Arguing for reform in the judicial treatment of people convicted of sex offenses, this book examines how sentencing policies are based on emotion rather than research.
Using the lens of harsh sex offense prosecutions of those with developmental disabilities, this book highlights the hysteria underlying our approach to sex offenses.
Increasing numbers of people with autism and other developmental disabilities are being convicted of sex offenses, resulting in draconian and public punishment. Yet even when evidence shows that people with these conditions often pose little threat to society, or lack a core understanding as to why their actions break the law, the "sex offender legal regime" doesn't allow any room to take the disability into account.
This ground-breaking book offers a multi-disciplinary examination of how unjust sex offense laws trap vulnerable groups such as those with developmental disabilities. Drawing on research, empirical evidence and including case studies, experts from the fields of law, ethics, psychology and sociology explore what steps should be taken in order to ensure that laws are just and take into consideration factors such as the vulnerability of the perpetrators. Investigating the consequences caused by public hysteria over sex offenses, this book highlights the judicial failure to protect defendants with developmental disabilities in the context of the unjust and hyper-punishment of all those charged with sex offenses. Proposing a new way forward based on research and evidence-based sentencing for sex offenses, and elimination of the sex offender registry, this book offers an informed and compassionate view that is essential for all professionals working in this field.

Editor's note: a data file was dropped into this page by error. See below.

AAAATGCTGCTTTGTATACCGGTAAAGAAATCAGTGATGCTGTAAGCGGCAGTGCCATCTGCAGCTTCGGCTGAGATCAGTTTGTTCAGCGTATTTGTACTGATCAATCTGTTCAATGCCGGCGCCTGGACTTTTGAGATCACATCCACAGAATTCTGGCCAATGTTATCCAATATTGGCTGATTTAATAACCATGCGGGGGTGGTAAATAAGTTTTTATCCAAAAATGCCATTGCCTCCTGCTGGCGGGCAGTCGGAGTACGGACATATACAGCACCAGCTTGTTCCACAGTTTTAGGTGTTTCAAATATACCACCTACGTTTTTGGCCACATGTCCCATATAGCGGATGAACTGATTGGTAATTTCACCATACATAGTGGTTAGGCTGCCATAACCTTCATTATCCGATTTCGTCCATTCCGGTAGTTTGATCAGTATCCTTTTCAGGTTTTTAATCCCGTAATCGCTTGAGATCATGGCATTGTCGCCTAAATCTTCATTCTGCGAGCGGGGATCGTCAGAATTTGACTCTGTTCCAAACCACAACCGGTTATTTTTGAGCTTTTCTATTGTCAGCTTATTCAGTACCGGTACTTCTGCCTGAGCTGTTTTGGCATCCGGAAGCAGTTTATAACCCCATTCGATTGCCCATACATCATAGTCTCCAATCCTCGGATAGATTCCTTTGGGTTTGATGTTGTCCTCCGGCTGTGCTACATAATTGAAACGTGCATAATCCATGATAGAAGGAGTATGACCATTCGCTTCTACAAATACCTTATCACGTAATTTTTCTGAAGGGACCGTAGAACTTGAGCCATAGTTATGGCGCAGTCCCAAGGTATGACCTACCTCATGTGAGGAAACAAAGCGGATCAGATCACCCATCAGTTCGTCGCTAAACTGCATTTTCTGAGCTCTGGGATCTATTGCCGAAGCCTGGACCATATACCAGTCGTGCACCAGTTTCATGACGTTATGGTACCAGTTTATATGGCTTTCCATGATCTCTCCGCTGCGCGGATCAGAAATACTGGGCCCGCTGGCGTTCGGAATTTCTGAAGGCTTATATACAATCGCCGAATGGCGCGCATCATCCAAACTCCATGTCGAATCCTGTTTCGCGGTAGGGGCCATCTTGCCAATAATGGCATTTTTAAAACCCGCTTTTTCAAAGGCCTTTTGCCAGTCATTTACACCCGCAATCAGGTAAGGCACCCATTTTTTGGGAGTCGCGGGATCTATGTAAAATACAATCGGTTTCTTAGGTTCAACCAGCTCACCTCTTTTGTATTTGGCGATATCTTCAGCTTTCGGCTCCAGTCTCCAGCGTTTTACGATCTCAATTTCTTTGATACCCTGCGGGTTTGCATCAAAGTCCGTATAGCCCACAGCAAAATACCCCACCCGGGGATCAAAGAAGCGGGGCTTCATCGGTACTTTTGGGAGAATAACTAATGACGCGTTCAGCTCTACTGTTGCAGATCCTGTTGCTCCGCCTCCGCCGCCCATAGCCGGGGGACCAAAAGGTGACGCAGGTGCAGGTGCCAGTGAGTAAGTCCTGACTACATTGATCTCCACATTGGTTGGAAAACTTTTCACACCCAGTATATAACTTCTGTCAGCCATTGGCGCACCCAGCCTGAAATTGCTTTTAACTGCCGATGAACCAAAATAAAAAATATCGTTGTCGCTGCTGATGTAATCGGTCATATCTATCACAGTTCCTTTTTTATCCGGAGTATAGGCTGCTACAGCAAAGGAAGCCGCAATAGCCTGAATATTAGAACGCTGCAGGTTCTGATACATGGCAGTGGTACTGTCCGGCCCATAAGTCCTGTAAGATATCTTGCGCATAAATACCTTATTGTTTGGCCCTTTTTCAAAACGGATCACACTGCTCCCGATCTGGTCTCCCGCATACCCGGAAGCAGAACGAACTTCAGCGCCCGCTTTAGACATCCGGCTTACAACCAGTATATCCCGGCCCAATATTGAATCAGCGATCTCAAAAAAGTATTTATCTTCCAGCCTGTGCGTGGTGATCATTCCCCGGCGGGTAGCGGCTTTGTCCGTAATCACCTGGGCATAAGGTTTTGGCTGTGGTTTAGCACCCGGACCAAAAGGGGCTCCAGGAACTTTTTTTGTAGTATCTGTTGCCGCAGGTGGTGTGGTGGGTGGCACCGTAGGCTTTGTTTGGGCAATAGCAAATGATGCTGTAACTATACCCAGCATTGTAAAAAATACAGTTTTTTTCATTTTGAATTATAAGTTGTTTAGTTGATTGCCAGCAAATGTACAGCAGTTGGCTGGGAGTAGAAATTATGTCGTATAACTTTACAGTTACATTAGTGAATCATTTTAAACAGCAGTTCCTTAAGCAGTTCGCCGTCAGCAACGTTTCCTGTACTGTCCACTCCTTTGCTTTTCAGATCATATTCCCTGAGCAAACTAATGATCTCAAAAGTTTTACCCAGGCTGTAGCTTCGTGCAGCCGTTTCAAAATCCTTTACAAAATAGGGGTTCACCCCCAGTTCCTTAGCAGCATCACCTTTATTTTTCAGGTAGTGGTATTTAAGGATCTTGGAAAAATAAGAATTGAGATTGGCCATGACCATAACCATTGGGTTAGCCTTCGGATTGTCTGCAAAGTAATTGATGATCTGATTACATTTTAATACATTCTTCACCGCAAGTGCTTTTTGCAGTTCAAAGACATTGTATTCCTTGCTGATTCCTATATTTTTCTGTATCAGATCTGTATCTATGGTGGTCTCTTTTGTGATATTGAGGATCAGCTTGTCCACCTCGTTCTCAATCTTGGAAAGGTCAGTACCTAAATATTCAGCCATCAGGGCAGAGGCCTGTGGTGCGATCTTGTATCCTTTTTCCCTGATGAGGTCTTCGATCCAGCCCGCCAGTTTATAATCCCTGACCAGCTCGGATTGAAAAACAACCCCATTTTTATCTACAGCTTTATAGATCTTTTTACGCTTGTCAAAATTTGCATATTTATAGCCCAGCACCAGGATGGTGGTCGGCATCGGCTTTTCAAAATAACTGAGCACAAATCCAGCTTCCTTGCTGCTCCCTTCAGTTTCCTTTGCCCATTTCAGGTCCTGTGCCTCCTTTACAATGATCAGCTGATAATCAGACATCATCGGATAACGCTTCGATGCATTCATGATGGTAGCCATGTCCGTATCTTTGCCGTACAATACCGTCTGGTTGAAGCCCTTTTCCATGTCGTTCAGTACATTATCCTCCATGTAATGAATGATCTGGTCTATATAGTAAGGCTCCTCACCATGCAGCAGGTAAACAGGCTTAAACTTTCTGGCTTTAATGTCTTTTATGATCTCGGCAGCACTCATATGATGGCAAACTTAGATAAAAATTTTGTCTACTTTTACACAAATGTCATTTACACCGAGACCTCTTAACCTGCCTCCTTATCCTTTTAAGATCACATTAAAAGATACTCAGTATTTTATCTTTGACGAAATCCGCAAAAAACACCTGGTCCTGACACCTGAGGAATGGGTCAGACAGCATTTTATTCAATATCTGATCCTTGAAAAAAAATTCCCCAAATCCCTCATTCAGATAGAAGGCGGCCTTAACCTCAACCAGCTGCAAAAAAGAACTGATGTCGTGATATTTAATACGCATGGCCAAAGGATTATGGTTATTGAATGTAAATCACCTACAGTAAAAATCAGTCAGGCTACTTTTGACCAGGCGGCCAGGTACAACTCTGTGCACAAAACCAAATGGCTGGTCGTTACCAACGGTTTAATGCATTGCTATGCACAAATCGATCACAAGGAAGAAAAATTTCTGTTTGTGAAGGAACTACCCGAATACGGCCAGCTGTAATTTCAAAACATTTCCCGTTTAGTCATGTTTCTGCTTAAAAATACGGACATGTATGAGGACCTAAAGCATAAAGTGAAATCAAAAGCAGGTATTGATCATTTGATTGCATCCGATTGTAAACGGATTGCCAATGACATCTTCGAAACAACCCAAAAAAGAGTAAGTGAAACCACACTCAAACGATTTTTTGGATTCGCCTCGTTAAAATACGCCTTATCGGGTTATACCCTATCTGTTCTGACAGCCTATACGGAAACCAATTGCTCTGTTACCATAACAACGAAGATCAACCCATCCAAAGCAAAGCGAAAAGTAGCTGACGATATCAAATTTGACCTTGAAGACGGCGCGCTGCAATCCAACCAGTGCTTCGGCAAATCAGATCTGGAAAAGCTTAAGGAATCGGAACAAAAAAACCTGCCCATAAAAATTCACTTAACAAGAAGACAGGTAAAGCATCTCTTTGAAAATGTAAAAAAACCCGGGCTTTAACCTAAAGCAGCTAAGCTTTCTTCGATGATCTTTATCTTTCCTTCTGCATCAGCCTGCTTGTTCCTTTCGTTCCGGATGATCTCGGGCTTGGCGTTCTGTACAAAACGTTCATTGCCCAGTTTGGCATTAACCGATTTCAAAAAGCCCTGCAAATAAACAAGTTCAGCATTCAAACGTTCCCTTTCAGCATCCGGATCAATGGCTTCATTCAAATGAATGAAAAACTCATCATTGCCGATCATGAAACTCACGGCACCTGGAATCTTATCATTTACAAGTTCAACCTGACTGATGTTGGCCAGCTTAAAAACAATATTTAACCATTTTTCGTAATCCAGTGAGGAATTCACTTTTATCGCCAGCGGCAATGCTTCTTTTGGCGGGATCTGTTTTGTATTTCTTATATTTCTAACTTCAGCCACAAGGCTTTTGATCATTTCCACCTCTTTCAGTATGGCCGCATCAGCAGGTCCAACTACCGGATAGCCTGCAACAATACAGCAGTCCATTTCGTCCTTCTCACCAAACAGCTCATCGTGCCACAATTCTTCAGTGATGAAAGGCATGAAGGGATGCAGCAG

"In the past, when the unthinkable happened and an individual within the autism spectrum was charged with sexually-related crimes, parents despaired, clinicians and advocates stood powerless, and a train wreck of destruction followed. No more. This book is now our most powerful weapon to counter a system too rigid to understand, too self-righteous to be just, and too unforgiving to consider scientific facts and clinical knowledge."--Ami Klin PhD, Marcus Autism Center, Children's Healthcare of Atlanta and Emory University School of Medicine
Foreword by Alan Gershel; Introduction by Mark Mahoney and Afterword by Tony Attwood. Contributions by: Gary Mesibov, Melissa Sreckovic, Kenneth M. Mogill, Dennis P. Sugrue, Mark H. Allenbaugh, Richard Wollert, Alexander Skelton, Fred S. Berlin, Erin Comartin, Nick Dubin, Catherine Carpenter, John Douard and Pamela Schultz
352 pages. 2017
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